Q&A with Laura Kent – Yorkshire Wine School

Picture of Laura Kent holding a tasting session
Learning and tasting with Laura Kent

Independent Yorkshire Wine School opened its doors earlier this year above wine bar and restaurant Ham & Friends.  We caught up with Laura Kent to find out what it’s like to run a wine school oop norf.

Q. Fantastic that you have your own school opened in Leeds. How happy are you about that and what does it gives you?

Yes, really delighted that the venue has finally opened. There were so many hold ups due to difficulties with the building. But now its open, we can run WSET Courses through the week, which was always difficult previously because meeting rooms are in demand this time of year.

More importantly, it gives us a base for our operation- somewhere all the staff can work out of; somewhere we can keep and organise stock; somewhere we can hold meetings and show people around even if we aren’t actually doing a tasting. This essentially means we can do everything a bit better and a bit more efficiently.

But the single biggest thing is probably the enhanced experience it offers people coming to our tastings. We now have a purpose designed tasting room with all the bells and whistles- aroma kit, wine tasting equipment and of course a huge number of wines on site for people to taste.

Wine tasting generic picture

Q. What’s an average day like?

It depends if it is a weekend or a weekday. During the week myself and my colleague Su will be doing admin- answering enquires, making bookings, updating the website and also organising all the stock, tasting notes and presentations for upcoming tastings. Weekday evenings I or my colleague Richard will be hosting our evening tastings; many days we have two events as we have venues in York (Hotel du Vin) and Sheffield (Sheffield Tap) too.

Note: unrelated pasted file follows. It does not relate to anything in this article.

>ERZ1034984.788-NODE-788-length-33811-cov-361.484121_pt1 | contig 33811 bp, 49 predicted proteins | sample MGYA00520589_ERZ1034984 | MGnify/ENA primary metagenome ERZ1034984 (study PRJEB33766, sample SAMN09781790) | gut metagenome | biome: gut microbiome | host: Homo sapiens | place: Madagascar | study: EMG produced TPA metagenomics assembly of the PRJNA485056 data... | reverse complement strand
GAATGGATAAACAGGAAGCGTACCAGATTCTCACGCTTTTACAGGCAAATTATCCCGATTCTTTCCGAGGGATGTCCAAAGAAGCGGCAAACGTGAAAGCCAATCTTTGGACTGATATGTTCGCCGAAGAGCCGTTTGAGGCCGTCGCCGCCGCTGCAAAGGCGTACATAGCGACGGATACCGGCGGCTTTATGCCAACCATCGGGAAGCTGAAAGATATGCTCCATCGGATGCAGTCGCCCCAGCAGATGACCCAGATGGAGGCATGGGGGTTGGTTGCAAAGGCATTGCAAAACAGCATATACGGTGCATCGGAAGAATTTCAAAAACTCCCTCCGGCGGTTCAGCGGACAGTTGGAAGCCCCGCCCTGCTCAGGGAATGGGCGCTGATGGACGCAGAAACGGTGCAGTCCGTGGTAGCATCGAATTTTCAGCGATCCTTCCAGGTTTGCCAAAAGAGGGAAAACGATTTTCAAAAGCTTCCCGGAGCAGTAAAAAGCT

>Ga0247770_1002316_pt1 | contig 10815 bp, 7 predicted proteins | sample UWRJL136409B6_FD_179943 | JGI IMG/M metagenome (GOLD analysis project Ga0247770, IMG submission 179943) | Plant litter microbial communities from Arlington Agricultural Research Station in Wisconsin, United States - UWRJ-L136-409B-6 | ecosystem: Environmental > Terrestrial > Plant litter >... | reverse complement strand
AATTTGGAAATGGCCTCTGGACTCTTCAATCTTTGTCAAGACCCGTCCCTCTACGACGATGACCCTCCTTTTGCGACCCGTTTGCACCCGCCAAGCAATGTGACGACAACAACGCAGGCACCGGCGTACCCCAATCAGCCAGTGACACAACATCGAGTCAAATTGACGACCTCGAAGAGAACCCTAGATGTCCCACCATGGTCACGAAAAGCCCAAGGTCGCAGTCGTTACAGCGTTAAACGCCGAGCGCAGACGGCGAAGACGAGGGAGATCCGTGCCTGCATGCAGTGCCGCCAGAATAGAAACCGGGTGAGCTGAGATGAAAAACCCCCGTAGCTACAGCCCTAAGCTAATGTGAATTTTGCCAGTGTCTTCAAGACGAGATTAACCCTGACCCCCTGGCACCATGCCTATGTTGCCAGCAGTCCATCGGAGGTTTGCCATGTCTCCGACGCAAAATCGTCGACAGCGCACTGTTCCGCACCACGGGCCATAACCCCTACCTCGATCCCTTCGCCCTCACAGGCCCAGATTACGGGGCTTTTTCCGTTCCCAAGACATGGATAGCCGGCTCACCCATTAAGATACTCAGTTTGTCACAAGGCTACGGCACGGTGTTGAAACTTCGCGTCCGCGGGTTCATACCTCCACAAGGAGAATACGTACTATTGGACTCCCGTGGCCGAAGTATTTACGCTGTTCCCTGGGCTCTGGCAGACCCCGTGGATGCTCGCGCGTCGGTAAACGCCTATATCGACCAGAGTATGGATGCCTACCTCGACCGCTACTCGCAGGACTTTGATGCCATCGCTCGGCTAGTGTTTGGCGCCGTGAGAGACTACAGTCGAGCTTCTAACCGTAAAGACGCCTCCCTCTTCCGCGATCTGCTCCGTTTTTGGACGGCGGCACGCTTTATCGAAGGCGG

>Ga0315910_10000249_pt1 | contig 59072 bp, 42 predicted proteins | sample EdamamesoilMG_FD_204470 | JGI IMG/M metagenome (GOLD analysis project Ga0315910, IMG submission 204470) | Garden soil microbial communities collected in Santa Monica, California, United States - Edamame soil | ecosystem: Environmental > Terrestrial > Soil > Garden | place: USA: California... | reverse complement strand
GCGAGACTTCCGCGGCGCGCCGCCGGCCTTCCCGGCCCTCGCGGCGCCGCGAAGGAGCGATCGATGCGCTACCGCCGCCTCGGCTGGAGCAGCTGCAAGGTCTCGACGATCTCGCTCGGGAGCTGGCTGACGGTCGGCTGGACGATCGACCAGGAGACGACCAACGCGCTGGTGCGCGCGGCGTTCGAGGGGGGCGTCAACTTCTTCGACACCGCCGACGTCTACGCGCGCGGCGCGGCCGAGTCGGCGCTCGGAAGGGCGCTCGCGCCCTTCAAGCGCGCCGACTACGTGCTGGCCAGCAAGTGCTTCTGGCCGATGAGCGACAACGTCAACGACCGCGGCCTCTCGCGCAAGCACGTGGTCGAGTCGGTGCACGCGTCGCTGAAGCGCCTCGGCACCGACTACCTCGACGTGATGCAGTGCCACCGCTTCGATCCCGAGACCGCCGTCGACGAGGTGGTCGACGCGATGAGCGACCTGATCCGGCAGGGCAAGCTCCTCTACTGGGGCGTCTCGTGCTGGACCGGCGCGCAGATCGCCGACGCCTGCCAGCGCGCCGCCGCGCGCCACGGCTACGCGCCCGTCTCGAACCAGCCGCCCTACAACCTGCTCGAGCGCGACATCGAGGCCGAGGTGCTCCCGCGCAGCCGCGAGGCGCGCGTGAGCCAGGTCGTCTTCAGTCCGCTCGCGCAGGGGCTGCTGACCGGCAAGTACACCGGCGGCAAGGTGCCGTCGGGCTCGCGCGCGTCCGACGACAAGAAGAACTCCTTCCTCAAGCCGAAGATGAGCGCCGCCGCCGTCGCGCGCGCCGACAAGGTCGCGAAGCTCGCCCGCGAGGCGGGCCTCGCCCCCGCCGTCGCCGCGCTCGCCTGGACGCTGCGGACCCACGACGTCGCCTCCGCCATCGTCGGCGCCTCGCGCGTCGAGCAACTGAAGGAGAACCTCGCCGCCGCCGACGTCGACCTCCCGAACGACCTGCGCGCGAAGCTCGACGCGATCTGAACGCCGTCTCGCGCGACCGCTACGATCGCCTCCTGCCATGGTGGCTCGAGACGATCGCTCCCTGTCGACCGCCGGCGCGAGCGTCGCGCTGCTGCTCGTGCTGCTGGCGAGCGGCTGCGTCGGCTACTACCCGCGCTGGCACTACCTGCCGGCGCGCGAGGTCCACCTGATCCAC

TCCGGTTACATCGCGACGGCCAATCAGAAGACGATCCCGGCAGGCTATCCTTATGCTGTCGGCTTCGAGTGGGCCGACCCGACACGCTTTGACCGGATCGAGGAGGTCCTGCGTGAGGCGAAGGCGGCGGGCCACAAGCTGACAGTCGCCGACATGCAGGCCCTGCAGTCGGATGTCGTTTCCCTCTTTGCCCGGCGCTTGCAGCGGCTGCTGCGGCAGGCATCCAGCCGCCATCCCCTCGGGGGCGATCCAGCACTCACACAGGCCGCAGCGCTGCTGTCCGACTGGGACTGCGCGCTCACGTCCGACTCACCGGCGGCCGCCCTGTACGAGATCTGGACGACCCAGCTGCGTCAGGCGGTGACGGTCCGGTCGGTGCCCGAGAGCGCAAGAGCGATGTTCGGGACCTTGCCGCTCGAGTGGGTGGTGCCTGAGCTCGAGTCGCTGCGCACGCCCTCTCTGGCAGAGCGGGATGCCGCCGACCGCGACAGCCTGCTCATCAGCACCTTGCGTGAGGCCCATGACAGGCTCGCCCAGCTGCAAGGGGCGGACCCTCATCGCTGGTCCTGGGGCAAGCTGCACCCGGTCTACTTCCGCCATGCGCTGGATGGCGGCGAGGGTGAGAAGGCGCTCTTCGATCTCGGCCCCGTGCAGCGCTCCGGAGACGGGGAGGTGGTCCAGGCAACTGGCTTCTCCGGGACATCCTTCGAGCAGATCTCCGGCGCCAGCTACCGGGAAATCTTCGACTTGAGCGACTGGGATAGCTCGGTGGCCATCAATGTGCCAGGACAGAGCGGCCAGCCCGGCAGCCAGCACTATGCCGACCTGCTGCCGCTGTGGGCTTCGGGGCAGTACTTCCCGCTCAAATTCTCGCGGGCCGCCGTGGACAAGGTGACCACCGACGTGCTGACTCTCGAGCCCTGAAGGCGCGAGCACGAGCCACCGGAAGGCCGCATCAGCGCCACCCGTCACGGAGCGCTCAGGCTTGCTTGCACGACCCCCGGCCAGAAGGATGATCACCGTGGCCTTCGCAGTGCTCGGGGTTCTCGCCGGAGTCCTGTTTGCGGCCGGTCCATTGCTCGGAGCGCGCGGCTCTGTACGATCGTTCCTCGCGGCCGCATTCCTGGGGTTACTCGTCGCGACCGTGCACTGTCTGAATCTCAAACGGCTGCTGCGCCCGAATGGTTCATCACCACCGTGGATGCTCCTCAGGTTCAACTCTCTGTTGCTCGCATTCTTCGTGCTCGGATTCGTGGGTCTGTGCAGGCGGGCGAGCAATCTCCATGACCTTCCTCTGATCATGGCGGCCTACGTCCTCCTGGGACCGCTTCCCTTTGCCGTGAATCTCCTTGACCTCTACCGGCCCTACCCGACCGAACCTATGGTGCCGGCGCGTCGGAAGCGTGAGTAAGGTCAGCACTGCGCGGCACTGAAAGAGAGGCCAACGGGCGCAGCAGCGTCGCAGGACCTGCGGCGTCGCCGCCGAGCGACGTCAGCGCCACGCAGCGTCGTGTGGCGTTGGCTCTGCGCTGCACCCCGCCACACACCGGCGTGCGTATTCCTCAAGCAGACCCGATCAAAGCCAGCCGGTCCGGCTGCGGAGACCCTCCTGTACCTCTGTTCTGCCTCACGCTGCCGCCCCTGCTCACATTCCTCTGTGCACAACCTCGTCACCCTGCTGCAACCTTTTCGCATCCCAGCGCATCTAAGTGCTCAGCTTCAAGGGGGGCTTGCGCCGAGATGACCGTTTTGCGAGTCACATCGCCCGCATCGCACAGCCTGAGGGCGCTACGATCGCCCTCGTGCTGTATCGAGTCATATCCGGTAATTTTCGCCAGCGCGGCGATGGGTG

At the weekend I am usually teaching WSET professional courses through the day, we also run Introduction to Wine Saturdays at our three venues plus also Harrogate, myself or Richard usually do two of those a month.

Q. What did you do before?

I was a manager for Oddbins wine merchant in Newcastle for about five years before I did this. A job I enjoyed very much but unfortunately came to an end when Oddbins went in to administration. Fortunately, I knew about the Local Wine School network because I was also working part time as a presenter for Newcastle Wine School, so the redundancy from Oddbins actually gave me the chance to take the plunge and do something for myself.

Q. Did you not want to be a train driver growing up?

Not a train driver but I did want to film wildlife documentaries- I fancied myself as the next David Attenborough! But he is still going strong and I have wine now!

Q. Do you have a favourite wine, region or country?